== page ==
Ryzhii wrote often about how he envisioned his own death and the pain of existence, though his poems typically mention eternity and the continual impact of the dead on the living. His mental anguish and the suicidal ideations that follow are always excused with mentions of eternity or purpose, such as in “Late at night on the kitchen balcony”: “…you will see the skies as palms/and remember that your life passes by for a reason./In the black earth underneath aching stars./This is a chance to say goodbye…” (…и поймешь, что жизнь твоя пройдет недаром./В черном мире под печальными звездами. —/То — случайная возможность попрощаться…) Perhaps the most painful poems, and the ones most indicative of his internal suffering, are those about his son. “I’m bringing you Legos from Holland” (Я тебе привезу из Голландии Legо) describes an idyllic father-son relationship in which a happy future is built, using the innocent imagery of a Lego castle. However, in the final lines, the verb forms change to show that the son will be building this future alone instead of with his father.
In 2000, Ryzhii completed graduate school in geophysics at the Russian Academy of Sciences Ural Branch. The same year, he was invited to the Poetry International Festival in Rotterdam, and attended the celebration in the Netherlands, traveling away from his wife and son. This was a high honor and the inspiration for the Legos-themed poem mentioned above. This festival was also one of his final forays into the literary world, as he died by suicide a year later, on May 7th, 2001. He was buried in Sverdlovsk, the city in which he spent his short life, surrounded by his fellow bandits and fallen “soldiers of perestroika” (солдаты перестройки), as he describes his friends in the poem “Acquiring a pan-European sheen”).
Above: Russian rapper Husky reading a sample of the poem “Acquiring A Pan-European Sheen.”
Legacy and Continuing Interest in Boris Rizhii
Few American scholars, filmmakers, and artists have analyzed Ryzhii’s life and work. However, in Russia and Europe, he continues to inspire new generations of post-Soviet youth. His gritty, dark, and honest poems speak to the pain of adolescence which Ryzhii himself never truly outgrew, even as a father, husband, and promising field engineer.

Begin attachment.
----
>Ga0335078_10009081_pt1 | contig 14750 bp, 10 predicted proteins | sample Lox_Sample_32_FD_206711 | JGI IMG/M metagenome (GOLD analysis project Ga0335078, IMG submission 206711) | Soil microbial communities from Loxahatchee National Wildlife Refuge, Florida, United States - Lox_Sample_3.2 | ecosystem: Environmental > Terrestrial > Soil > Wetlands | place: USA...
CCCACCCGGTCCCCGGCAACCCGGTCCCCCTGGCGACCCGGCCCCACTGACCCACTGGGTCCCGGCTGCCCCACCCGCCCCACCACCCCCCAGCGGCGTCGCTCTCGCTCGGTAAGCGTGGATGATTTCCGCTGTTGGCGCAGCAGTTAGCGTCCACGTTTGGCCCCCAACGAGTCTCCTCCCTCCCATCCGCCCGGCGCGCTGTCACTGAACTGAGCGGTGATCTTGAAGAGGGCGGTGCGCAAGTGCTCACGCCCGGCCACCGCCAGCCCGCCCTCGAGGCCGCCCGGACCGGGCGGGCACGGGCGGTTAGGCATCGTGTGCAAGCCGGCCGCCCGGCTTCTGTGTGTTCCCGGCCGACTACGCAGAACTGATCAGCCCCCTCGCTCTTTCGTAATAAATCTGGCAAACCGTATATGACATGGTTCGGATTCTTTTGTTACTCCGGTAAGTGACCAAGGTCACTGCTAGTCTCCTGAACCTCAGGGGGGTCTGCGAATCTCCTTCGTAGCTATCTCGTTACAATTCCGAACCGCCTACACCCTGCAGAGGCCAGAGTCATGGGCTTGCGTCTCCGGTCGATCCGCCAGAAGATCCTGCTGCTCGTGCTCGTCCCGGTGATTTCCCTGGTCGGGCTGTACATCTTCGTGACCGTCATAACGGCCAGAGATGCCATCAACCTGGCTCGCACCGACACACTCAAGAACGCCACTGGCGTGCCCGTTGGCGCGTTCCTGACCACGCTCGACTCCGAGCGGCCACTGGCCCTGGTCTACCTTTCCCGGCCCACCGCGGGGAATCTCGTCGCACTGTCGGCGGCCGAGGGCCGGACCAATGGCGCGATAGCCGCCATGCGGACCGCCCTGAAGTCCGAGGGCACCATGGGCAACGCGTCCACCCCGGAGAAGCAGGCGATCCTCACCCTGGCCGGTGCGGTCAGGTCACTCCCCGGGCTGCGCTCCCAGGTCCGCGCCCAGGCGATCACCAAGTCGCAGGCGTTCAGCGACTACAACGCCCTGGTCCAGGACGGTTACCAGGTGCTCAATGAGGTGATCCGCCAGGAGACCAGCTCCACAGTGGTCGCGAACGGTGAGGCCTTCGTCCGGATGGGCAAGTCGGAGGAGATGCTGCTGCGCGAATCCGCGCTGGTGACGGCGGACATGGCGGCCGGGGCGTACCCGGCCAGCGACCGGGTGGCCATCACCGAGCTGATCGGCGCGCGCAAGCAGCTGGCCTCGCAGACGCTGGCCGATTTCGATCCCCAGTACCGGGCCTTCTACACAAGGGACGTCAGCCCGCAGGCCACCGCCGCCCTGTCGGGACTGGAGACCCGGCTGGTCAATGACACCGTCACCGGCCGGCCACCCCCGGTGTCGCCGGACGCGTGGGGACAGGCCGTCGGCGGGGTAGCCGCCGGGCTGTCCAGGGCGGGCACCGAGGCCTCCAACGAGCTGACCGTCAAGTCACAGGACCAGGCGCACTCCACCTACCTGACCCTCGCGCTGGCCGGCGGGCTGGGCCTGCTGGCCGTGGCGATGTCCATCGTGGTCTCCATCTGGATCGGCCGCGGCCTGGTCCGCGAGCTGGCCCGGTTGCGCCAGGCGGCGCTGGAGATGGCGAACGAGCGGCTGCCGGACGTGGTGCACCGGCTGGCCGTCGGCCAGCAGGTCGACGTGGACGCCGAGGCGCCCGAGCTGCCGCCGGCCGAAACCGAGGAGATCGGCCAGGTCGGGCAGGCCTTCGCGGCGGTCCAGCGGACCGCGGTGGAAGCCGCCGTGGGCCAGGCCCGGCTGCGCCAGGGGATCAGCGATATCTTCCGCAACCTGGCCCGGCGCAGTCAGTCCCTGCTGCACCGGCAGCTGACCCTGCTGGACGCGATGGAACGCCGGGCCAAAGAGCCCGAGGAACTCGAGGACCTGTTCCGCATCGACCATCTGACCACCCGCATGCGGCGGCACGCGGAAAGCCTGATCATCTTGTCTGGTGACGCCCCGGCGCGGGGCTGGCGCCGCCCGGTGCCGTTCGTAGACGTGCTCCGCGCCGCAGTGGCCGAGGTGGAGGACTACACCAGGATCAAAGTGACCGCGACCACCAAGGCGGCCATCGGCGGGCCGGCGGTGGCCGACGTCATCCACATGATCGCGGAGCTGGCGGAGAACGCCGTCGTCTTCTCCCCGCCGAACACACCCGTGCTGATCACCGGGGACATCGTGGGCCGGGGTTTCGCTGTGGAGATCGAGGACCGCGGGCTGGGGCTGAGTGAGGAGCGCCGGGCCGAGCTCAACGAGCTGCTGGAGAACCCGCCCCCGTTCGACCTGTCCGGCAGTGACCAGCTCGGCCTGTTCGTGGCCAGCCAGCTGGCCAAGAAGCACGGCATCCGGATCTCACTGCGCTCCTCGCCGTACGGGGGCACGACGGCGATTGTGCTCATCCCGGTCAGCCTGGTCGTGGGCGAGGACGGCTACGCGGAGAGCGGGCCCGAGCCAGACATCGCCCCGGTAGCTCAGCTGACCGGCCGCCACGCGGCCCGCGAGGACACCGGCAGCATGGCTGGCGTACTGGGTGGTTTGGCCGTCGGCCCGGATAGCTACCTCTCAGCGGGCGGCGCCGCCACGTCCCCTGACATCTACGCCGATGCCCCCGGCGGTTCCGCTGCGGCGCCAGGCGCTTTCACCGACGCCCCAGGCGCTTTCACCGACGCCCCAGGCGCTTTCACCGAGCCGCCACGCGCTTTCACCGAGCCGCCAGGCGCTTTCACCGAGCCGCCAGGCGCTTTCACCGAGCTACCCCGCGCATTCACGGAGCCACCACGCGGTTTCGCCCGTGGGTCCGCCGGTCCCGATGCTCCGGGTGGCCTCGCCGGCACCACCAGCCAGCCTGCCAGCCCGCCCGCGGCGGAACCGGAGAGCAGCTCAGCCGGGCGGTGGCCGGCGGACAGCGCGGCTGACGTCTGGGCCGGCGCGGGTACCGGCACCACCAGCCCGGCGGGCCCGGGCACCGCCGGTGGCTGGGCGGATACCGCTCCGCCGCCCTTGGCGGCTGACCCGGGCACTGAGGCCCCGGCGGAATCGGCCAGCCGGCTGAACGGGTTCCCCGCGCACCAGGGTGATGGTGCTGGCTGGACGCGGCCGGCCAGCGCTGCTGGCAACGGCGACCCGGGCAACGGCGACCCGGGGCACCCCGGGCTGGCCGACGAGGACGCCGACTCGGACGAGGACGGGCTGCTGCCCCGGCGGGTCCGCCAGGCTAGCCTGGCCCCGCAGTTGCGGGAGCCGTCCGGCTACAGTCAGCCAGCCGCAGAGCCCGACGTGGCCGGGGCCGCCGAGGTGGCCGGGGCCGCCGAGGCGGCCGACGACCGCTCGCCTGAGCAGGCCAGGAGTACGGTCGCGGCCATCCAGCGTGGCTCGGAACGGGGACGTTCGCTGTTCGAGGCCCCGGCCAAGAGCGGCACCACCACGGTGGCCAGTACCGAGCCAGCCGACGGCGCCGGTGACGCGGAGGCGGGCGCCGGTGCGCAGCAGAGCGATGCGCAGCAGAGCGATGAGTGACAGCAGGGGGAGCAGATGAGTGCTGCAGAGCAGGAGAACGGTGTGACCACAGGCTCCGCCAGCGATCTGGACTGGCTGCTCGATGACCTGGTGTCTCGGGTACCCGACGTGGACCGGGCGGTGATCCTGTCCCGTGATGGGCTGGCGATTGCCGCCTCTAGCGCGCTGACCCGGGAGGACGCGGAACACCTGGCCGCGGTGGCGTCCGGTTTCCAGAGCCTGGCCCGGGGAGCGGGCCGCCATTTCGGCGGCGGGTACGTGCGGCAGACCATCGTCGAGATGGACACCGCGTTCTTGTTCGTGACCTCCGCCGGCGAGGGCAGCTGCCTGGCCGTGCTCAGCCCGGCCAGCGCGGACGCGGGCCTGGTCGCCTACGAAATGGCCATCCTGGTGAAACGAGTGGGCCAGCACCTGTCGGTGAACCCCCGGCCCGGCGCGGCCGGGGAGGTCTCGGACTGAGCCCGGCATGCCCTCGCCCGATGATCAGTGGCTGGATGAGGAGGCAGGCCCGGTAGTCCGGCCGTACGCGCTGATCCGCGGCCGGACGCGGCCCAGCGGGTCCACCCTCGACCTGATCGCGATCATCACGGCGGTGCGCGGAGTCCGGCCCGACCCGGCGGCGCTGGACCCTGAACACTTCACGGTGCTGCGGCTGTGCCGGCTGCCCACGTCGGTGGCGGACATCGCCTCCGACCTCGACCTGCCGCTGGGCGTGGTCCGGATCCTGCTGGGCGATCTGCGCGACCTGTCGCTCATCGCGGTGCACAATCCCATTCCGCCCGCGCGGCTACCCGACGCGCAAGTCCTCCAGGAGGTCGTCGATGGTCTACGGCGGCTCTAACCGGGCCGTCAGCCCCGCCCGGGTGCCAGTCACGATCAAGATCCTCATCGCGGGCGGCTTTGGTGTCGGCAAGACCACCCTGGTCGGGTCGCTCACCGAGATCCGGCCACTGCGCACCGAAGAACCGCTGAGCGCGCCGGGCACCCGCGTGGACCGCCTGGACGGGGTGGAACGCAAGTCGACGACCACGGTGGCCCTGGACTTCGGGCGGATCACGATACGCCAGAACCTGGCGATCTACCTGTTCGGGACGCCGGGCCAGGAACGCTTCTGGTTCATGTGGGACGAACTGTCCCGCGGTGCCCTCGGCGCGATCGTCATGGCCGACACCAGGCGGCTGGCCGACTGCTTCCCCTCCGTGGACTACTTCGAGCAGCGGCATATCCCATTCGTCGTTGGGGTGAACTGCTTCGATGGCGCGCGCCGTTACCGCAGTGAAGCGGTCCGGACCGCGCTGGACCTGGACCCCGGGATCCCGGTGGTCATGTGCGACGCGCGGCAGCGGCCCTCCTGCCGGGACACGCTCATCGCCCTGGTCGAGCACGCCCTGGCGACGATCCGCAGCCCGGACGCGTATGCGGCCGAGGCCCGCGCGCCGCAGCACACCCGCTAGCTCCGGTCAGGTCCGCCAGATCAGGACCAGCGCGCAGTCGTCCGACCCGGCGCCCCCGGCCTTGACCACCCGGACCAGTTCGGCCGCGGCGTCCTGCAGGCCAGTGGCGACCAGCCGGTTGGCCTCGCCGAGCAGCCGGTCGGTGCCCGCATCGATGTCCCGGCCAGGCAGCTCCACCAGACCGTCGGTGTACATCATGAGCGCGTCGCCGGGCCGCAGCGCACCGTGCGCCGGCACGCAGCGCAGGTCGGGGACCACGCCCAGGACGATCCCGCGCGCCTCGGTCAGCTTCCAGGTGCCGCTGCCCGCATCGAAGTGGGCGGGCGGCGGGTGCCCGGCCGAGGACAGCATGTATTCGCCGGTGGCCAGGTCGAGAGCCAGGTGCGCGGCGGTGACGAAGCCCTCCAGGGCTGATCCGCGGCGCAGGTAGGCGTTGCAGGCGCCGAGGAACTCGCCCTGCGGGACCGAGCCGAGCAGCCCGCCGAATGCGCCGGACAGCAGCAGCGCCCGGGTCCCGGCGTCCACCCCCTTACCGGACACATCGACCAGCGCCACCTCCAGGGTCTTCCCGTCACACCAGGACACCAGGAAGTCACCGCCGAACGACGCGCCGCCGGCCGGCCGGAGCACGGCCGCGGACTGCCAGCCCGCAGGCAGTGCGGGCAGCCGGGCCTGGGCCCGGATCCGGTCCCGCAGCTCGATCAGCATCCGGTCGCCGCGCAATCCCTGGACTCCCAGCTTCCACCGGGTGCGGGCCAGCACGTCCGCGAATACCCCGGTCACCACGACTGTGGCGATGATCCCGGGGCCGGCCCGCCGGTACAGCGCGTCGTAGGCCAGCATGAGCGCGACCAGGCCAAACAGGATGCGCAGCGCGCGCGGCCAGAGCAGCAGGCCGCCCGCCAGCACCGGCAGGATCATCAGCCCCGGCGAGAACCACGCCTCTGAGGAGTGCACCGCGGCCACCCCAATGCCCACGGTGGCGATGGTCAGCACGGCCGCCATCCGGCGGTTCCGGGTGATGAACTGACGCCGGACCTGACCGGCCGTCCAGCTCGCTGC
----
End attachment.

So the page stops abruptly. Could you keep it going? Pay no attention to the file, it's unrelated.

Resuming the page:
One of the most daring and tender explorations into the poet’s life is the aforementioned documentary Boris Ryzhy. At only an hour long, it introduces the viewer to Ryzhii’s wife, sister, friends, and teenage son. Long shots of Vtorchermet, Ryzhii’s old neighborhood in what is now Ekaterinburg, reveal the impacts of social inequality and heavy industry on its inhabitants. By filming these extended scenes and overlaying the audio of his poems, including readings done by his wife and recordings of the poet himself, van der Horst revives his poems from beyond his headstone. This living piece of art honors Ryzhii’s memory, but also reveals the scarring left by his suicide, and serves to add visual texture to his stark and sparing work.
But Ryzhii’s most memorable form of tribute is Belarusian post-punk band Molchat Doma’s viral song “Sudno (Boris Ryzhii),” whose lyrics are borrowed from the similarly titled poem “Enameled vessel” (Эмалированное судно). The use of synth and new wave elements combined with dreary, Russian vocals are the perfect auditory landscape for Ryzhii’s poetry, and enjoyed widespread TikTok popularity in 2020 during the height of the coronavirus pandemic. In May 2020, the song peaked at no. 1 on Spotify’s U.S. Viral 50 chart, and has been used in hundreds of thousands of TikTok videos.
The popularity of “Sudno (Boris Ryzhii)” and its tendency to be paired with romanticized post-Soviet visuals received heavy criticism online, with commenters both American and Russian decrying those who found the videos appealing. However, the virality of the song and the aesthetic it produced speak to the continued relevance, even necessity, of Boris Ryzhii’s work today. It’s easy to see that global online youth, coming of age amidst political unrest and a deadly pandemic—might find solace in the aesthetic grown from Ryzhii’s dark masterpieces, which demand us to realize that beauty must be found in the grotesque, and life must be found from death.
 The translation for this poem was done by Marta Biino for Pushkin House. The rest of the translations quoted in this article were done by the author.